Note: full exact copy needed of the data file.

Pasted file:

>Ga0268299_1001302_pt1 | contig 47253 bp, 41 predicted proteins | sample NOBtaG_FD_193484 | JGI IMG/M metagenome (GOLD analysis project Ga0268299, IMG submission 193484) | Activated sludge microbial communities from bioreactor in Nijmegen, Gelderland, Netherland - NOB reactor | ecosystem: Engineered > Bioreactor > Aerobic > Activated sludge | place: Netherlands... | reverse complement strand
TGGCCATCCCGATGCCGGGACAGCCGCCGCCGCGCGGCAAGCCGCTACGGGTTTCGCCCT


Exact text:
>Ga0268299_1001302_pt1 | contig 47253 bp, 41 predicted proteins | sample NOBtaG_FD_193484 | JGI IMG/M metagenome (GOLD analysis project Ga0268299, IMG submission 193484) | Activated sludge microbial communities from bioreactor in Nijmegen, Gelderland, Netherland - NOB reactor | ecosystem: Engineered > Bioreactor > Aerobic > Activated sludge | place: Netherlands... | reverse complement strand
TGGCCATCCCGATGCCGGGACAGCCGCCGCCGCGCGGCAAGCCGCTACGGGTTTCGCCCT